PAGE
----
nom 3.2.1

A byte-oriented, zero-copy, parser combinators library

nom, eating data byte by byte

nom is a parser combinator library with a focus on safe parsing, streaming patterns, and as much as possible zero copy.

The code is available on Github

There are a few guides with more details about the design of nom, how to write parsers, or the error management system.

If you are upgrading to nom 2.0, please read the migration document.

See also the FAQ.

What are parser combinators?

Parser combinators are a way to build parsers out of small functions. instead of writing a huge grammar file then generaing code, like you would do with lex and yacc, you write small functions, to parse small things like a character, or a number, and then you assemble them in larger and larger functions, that can parse larger parts of your formats.

You end up with a list of small functions that you can reuse everywhere you need. Each of them can be unit tested anf fuzzed separately.

nom parser design

All nom parsers follow the same convention. They are all functions with the following signature:

 fn parser(input: I) -> IResult<I,O> { ... }

Here is the definition of that IResult type:

# #[macro_use] extern crate nom;
# use nom::{Err,Needed};
# fn main() {}
pub enum IResult<I,O,E=u32> {
  Done(I,O),
  Error(Err<E>), // indicates the parser encountered an error. E is a custom error type you can redefine
  /// Incomplete contains a Needed, an enum than can represent a known quantity of input data, or unknown
  Incomplete(Needed) // if the parser did not have enough data to decide
}

What it means:

  • Done(i,o) means the parser was successful. i is the remaining part of the input, o is the correctly parsed value The remaining part can then be used as input for other parsers called in a sequence
  • Error(e) indicates the parser encountered an error. The Err<E> type is an enum of possible parser errors, that can also contain a custom error that you'd specify, by redefining the E error type
  • Incomplete(i) means the parser did not have enough information to decide, and tells you, if possible, how much data it needs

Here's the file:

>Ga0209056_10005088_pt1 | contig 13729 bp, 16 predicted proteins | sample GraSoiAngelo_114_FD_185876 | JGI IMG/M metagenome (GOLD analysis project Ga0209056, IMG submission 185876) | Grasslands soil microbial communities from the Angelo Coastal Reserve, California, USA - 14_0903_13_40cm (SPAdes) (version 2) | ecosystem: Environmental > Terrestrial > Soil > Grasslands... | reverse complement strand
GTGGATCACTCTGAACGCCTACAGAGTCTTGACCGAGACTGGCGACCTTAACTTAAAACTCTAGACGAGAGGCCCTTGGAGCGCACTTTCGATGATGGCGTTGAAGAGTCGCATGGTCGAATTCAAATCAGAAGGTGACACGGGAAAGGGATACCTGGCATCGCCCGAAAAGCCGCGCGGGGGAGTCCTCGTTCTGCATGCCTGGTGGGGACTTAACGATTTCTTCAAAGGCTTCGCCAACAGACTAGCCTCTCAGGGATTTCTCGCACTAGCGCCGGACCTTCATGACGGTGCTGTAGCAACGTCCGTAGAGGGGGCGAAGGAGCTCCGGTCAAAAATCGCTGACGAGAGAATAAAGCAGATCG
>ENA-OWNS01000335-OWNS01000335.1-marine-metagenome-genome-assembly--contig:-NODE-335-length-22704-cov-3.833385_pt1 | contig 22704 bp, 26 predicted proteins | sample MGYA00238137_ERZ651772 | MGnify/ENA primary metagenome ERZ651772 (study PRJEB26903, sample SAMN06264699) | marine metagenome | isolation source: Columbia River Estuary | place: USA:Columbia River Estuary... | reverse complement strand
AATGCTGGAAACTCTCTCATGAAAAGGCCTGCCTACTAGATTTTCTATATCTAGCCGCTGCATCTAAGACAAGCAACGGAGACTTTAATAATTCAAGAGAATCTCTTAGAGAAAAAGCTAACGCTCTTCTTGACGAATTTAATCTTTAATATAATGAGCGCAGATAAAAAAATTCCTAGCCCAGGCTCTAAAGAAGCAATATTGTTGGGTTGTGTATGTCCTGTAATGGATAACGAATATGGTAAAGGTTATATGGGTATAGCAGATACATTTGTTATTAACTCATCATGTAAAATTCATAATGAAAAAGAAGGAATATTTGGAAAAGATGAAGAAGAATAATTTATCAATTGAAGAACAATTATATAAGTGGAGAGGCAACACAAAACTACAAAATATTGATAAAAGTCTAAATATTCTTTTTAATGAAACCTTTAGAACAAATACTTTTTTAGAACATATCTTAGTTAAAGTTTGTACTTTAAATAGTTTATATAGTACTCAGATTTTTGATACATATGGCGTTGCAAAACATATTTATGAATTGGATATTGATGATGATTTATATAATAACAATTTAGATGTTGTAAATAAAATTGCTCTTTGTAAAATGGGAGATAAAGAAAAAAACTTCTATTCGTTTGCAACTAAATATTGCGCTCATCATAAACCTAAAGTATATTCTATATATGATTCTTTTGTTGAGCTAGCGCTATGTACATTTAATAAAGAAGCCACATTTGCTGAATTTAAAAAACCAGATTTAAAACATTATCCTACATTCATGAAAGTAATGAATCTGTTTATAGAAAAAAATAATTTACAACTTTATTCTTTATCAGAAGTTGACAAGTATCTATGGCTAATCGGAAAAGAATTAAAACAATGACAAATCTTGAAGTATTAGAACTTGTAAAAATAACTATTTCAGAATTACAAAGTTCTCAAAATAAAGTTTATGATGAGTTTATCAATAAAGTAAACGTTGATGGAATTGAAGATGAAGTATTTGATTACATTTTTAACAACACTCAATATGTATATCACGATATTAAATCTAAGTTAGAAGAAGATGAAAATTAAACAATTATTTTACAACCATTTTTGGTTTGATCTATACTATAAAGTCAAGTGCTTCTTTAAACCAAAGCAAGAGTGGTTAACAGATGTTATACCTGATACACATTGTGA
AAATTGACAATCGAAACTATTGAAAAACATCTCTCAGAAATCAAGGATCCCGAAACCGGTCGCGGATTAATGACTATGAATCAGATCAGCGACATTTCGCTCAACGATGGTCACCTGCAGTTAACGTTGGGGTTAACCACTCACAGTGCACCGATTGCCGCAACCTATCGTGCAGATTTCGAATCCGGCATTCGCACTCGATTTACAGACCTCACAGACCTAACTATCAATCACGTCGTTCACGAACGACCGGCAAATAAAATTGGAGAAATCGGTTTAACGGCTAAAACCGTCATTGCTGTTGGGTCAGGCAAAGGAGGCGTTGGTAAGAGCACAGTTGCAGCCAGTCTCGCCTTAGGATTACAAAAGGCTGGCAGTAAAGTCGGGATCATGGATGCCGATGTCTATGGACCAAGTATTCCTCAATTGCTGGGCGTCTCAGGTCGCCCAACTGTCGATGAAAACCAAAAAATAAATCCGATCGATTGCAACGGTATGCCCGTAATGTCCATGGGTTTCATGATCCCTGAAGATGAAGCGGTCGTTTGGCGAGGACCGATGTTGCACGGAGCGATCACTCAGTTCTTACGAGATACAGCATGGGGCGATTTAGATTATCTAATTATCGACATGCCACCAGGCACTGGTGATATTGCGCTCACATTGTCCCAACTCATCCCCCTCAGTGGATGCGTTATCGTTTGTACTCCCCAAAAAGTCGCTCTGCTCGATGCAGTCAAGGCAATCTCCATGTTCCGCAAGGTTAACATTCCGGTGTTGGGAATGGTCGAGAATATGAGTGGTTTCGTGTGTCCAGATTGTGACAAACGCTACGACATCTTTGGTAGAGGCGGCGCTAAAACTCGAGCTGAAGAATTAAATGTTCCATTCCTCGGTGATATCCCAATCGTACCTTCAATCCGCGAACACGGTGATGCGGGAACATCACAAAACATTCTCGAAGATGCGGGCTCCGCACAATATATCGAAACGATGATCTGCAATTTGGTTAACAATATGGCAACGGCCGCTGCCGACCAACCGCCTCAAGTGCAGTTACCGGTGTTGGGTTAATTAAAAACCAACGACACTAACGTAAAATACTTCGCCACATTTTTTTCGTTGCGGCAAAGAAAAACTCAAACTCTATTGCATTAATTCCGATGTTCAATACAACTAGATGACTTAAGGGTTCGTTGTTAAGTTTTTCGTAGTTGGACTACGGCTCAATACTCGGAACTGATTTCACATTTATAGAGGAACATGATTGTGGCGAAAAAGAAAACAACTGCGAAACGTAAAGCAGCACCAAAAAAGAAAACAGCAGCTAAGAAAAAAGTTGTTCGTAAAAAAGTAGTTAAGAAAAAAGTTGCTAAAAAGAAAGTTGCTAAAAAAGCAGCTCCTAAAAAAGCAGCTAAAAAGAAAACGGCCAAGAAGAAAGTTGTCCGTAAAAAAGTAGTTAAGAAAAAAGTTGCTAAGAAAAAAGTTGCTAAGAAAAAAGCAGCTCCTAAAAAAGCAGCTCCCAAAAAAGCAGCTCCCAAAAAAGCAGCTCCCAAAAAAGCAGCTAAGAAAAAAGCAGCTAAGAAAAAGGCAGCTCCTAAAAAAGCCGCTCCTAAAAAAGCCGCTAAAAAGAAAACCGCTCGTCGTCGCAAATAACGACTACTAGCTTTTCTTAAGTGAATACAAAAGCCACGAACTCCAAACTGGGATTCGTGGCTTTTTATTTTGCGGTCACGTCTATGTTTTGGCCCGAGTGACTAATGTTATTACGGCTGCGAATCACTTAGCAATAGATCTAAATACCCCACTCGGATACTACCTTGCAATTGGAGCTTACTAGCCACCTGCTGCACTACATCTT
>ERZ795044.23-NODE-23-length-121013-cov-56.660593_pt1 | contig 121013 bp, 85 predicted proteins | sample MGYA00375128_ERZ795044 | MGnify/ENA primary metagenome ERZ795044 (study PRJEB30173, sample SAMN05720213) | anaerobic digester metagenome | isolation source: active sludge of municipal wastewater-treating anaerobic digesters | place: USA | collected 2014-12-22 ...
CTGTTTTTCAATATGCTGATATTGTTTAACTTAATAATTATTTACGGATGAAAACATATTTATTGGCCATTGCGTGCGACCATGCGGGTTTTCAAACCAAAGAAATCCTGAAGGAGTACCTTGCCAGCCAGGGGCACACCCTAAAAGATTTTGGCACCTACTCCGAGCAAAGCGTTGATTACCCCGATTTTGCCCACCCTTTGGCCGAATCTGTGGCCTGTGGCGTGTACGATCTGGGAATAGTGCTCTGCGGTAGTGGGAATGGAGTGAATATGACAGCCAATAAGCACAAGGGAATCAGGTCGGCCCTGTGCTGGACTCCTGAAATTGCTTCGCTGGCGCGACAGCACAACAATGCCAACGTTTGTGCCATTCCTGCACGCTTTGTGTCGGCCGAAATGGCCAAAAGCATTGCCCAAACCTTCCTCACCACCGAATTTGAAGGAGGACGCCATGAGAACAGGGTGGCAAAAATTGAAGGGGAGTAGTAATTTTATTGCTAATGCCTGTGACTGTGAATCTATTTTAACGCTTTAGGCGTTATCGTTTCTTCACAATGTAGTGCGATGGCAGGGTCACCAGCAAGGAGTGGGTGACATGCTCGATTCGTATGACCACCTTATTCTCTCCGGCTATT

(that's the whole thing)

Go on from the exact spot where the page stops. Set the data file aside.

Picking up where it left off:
That way, you could write your own parser that recognizes the letter 'a' like this:

#[macro_use] extern crate nom;
use nom::{IResult,Needed,Err,ErrorKind};
# fn main() {}

fn a(input: &[u8]) -> IResult<&[u8], char> {
 // if there is not enough data, we return Ìncomplete
 if input.len() == 0 {
   IResult::Incomplete(Needed::Size(1))
 } else {
   if input[0] == 'a' as u8 {
     // the first part of the returned value is the remaining slice
     IResult::Done(&input[1..], 'a')
   } else {
     IResult::Error(error_code!(ErrorKind::Custom(42)))
   }
 }
}

Writing all the parsers manually, like this, is dangerous, despite Rust's safety features. There are still a lot of mistakes one can make. That's why nom provides a list of macros to help in developing parsers. As an example, here is a parser that would recognize the phrase "Hello " and return the name of the person we hail:

#[macro_use] extern crate nom;
use nom::alpha;

named!(hello, preceded!(tag!("Hello "), alpha));
# use nom::IResult;
# fn main() {
#  assert_eq!(hello(b"Hello nom."), IResult::Done(&b"."[..], &b"nom"[..]));
# }

Let's deconstruct it:

  • named! generates a function with the correct type. Without named here, we could write the parser as follows:
#[macro_use] extern crate nom;
use nom::{alpha,IResult};

fn hello(input: &[u8]) -> IResult<&[u8], &[u8]> {
  preceded!(input,
    tag!("Hello "), alpha)
}
# fn main() {
#  assert_eq!(hello(b"Hello nom."), IResult::Done(&b"."[..], &b"nom"[..]));
# }

By default, named makes a function that takes &[u8] as input type, and returns &[u8] as output type. You can override it like this:

  • named!(hello<&str>, ...): would take &[u8] as input type, and return &str as output type.
  • named!(hello<&str, &str>, ...): would take &str as input type, and return &str as output type.